I would hope that one of the outcomes of this Social Forum will be to communitcate to State Parties the expectations that they need to take more concrete actions in relation to compliance with Article 8.

In particular State parties must be required to take action to ensure

  1. the production of media content that promotes respect for the rights, capabilities, skills, merit and contributions of people with disability and challenges myths, negative stereotypes and prejudices about people with disability;
  2. and provide opportunities for individual agency and empowerment through the direct participation of people with disability in the media, including by supporting initiaties for employment of persons with disabilities in the media.

By engaging the media in relation to persons with disabilities more generally will also educate media workers, to become allies and help to expose rights violations and to eradicate pervasive stereotyping, by employing proper language and portraying persons with disabilities as rights holders. Furthermore, It is important that journalists are in contact with sources who are persons with disabilities and adopt a human rights approach to the stories.

It is also important that media become more aware of the importance of all information being presented in accessible platforms to reach a wider audience inclusive of persons with disabilities. Media related regulations and initiatives should devote to ensure accessibility.

Another area that can also provide a platform for cultural change is the inclusion of persons with disabilities in mainstream, advertisement and other media products. Generally producers are not against this idea. They just never thought about it. It is our job to make them think. We can assure that hiring actors with disabilities is good for business. New York Fashion Week had excellent reviews when they started showing models who use wheelchairs, in 2014. A reality show with people with Down syndrome just earned an Emmy Award. A TV series with a young man with cerebral palsy was well received by the critics. These are just some of many examples.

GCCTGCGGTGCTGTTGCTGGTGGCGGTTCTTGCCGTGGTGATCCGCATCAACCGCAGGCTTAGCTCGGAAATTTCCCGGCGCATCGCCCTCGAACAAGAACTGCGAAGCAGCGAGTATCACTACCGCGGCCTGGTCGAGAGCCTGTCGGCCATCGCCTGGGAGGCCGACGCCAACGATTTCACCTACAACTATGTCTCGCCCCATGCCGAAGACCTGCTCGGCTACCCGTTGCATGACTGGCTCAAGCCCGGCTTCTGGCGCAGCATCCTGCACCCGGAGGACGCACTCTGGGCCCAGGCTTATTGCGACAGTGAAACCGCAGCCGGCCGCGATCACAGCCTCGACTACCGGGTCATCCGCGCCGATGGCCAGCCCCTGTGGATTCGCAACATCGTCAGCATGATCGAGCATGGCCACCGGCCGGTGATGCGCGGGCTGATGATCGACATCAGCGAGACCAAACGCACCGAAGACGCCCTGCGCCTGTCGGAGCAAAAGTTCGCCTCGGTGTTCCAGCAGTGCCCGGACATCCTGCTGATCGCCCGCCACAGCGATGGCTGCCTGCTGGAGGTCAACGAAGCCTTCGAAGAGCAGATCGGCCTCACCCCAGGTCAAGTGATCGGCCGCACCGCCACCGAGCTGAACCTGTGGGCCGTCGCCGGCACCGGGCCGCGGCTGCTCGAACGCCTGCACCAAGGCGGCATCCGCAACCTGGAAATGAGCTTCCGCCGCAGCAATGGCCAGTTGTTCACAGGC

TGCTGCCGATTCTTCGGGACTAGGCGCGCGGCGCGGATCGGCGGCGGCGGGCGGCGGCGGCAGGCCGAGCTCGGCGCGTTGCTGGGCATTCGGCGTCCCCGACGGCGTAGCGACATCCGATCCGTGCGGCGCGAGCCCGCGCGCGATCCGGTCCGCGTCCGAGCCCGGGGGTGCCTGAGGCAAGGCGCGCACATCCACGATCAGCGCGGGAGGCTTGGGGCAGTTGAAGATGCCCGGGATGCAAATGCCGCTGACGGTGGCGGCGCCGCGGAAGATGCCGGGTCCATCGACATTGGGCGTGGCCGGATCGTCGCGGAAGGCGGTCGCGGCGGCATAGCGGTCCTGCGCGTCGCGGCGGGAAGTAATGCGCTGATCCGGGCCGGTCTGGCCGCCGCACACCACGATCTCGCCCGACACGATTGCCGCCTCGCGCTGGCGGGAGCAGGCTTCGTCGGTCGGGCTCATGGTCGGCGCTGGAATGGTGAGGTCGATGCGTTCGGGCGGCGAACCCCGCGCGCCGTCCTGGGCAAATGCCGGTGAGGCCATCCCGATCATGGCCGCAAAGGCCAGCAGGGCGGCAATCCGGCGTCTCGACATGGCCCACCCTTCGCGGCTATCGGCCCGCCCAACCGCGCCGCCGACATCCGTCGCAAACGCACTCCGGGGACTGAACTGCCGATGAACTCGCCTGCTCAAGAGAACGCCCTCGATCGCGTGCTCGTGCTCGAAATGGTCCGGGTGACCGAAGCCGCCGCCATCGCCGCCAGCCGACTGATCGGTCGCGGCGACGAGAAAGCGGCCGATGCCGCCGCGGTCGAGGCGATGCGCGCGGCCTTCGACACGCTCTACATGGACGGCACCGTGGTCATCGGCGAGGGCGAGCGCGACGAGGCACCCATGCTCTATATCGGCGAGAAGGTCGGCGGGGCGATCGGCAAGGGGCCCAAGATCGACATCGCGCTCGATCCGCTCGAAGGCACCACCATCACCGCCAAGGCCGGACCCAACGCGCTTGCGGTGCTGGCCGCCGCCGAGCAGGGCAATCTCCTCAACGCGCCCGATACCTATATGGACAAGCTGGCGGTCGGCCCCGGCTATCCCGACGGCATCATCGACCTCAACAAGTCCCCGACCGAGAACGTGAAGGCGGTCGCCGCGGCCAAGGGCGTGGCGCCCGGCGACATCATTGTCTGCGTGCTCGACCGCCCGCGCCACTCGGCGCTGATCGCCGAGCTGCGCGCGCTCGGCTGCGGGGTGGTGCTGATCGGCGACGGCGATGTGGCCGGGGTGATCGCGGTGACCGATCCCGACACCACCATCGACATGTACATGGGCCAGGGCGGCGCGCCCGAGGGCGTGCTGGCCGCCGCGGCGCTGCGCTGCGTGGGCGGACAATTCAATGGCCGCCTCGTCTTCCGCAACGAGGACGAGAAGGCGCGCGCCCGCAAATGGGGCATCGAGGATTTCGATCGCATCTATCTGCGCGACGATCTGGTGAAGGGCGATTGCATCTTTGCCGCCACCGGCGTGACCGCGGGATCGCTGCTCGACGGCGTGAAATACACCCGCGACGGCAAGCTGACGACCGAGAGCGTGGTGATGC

In developing countries, the private and public media can be a cost effective way of promoting inclusion. Governments, companies and the media outlets should start casting persons with disabilities in their productions. Images help change old pre-conceptions and contribute to build an inclusive culture much faster.

For all this purposes, the creation of a disability compact on media that includes private and public media and persons with disabilities both as communicators and target audience, would be a great contribution for the rights of persons with disabilities.

In summary, the realisation of the human rights of persons with disabilities depends on ensuring that cultural change occurs at the broadest level for the impact to be seen at the level of individuals and their lives.

We can choose now to call for State Party action on the basis of Article 8 to support the social change that is the aspiration of the Convention or we can do nothing and allow the media to continue as a passive but damaging agent of friction to that social change – to the detriment of many more generations of people with disability.

Thank you.”

Patricia Almeida – Founder of the Global Alliance for Disability in Media and Entertainment.